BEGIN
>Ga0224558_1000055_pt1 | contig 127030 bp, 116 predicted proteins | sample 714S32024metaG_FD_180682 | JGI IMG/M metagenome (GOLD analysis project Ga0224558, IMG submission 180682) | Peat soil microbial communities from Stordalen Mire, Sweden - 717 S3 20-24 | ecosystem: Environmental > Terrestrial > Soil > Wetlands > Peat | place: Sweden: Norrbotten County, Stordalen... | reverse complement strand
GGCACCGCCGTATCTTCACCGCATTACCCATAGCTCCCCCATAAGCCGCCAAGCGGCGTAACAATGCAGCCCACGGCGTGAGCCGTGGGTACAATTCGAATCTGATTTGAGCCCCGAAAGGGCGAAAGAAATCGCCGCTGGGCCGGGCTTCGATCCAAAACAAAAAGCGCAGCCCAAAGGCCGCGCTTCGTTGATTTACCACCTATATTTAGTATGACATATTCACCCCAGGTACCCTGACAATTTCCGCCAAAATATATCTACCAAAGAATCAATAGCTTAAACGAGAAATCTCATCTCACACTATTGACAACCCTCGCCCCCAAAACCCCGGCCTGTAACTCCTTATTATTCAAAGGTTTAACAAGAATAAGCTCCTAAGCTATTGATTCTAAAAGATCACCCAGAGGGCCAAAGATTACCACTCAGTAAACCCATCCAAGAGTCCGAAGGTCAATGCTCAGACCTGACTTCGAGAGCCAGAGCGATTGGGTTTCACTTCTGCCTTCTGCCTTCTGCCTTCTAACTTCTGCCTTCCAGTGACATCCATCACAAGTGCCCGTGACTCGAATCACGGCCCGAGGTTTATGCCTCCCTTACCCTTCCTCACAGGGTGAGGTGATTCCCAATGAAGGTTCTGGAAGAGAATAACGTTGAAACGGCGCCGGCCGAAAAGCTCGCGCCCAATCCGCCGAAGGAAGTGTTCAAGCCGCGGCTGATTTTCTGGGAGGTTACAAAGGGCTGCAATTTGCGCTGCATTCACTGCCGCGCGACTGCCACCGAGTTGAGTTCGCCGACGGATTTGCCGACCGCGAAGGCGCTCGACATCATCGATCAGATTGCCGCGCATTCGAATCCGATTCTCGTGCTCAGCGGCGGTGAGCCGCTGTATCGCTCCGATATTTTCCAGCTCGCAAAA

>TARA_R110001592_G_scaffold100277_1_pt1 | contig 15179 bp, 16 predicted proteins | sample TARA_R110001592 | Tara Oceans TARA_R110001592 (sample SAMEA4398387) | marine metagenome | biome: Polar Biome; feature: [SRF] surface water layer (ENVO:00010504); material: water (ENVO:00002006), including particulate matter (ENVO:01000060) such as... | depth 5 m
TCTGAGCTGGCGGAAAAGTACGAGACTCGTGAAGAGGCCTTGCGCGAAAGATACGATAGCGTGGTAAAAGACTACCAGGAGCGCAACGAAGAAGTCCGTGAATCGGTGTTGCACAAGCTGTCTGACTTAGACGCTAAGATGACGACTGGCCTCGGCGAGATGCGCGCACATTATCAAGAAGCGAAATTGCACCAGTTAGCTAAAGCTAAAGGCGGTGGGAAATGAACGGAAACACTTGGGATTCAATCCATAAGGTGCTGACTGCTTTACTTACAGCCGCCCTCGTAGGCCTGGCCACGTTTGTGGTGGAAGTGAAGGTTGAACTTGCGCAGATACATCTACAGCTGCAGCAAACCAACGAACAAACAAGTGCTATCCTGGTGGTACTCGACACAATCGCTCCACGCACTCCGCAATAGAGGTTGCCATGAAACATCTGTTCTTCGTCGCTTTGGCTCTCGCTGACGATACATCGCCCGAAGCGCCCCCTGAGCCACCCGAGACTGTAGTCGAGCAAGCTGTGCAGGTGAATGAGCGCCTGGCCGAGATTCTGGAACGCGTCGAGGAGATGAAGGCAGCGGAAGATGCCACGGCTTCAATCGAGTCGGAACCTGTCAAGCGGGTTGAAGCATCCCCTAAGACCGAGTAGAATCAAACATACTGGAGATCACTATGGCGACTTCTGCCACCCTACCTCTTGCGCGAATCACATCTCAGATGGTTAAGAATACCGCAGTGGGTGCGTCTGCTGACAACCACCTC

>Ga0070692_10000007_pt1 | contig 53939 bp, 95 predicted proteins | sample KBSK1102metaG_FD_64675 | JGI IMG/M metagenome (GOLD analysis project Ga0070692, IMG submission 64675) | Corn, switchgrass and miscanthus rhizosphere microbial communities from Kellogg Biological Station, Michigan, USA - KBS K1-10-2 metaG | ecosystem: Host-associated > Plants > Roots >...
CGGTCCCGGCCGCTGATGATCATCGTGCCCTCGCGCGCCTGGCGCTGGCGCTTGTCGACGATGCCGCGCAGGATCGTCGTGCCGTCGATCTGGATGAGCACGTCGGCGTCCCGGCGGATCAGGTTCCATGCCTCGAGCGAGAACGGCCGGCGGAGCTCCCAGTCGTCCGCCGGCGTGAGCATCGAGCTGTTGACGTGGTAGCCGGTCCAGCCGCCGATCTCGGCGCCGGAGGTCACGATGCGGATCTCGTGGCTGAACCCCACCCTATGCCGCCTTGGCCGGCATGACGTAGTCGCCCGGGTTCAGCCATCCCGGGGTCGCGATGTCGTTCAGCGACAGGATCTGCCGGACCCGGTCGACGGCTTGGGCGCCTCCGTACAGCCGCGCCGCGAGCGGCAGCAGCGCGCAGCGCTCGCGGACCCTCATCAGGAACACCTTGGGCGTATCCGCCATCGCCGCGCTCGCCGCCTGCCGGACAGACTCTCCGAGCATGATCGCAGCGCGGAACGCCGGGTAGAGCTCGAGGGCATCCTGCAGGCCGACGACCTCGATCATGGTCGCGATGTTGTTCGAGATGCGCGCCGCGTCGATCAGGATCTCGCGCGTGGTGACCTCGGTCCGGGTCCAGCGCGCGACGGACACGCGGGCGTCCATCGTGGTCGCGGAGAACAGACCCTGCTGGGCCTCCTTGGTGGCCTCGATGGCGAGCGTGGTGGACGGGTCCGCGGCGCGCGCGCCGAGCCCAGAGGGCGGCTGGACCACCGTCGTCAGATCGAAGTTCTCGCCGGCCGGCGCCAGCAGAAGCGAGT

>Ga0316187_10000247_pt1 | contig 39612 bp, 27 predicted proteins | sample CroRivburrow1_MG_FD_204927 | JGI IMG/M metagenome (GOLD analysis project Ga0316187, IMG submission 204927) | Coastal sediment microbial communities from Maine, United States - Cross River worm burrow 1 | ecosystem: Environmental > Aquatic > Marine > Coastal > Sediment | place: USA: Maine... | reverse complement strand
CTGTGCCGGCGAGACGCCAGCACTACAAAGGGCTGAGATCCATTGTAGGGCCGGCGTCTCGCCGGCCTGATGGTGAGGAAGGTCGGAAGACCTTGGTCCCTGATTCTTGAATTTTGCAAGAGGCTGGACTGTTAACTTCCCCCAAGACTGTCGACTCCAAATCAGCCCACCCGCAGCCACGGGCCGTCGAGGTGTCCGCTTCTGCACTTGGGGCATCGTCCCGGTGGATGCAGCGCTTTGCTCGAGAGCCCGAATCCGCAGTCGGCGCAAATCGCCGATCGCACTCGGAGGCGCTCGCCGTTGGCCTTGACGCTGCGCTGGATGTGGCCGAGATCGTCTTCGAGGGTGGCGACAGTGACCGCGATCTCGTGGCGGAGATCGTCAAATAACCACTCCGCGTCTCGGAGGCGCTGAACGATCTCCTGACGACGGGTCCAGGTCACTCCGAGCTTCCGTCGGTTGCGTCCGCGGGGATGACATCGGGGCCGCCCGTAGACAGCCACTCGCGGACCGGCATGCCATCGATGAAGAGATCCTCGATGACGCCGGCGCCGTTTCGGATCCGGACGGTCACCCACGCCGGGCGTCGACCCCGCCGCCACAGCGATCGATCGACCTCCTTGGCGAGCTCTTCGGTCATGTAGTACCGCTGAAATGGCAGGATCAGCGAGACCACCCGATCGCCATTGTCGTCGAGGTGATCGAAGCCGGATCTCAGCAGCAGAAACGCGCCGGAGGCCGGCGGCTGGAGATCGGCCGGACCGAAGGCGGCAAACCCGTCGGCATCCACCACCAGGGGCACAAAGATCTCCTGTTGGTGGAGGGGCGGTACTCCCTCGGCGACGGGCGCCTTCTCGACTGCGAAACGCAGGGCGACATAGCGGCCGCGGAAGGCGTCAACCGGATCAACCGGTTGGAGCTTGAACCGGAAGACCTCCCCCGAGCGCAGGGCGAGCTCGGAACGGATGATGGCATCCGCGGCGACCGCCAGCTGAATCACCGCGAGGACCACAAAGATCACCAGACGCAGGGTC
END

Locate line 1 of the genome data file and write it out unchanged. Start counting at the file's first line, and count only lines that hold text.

>Ga0224558_1000055_pt1 | contig 127030 bp, 116 predicted proteins | sample 714S32024metaG_FD_180682 | JGI IMG/M metagenome (GOLD analysis project Ga0224558, IMG submission 180682) | Peat soil microbial communities from Stordalen Mire, Sweden - 717 S3 20-24 | ecosystem: Environmental > Terrestrial > Soil > Wetlands > Peat | place: Sweden: Norrbotten County, Stordalen... | reverse complement strand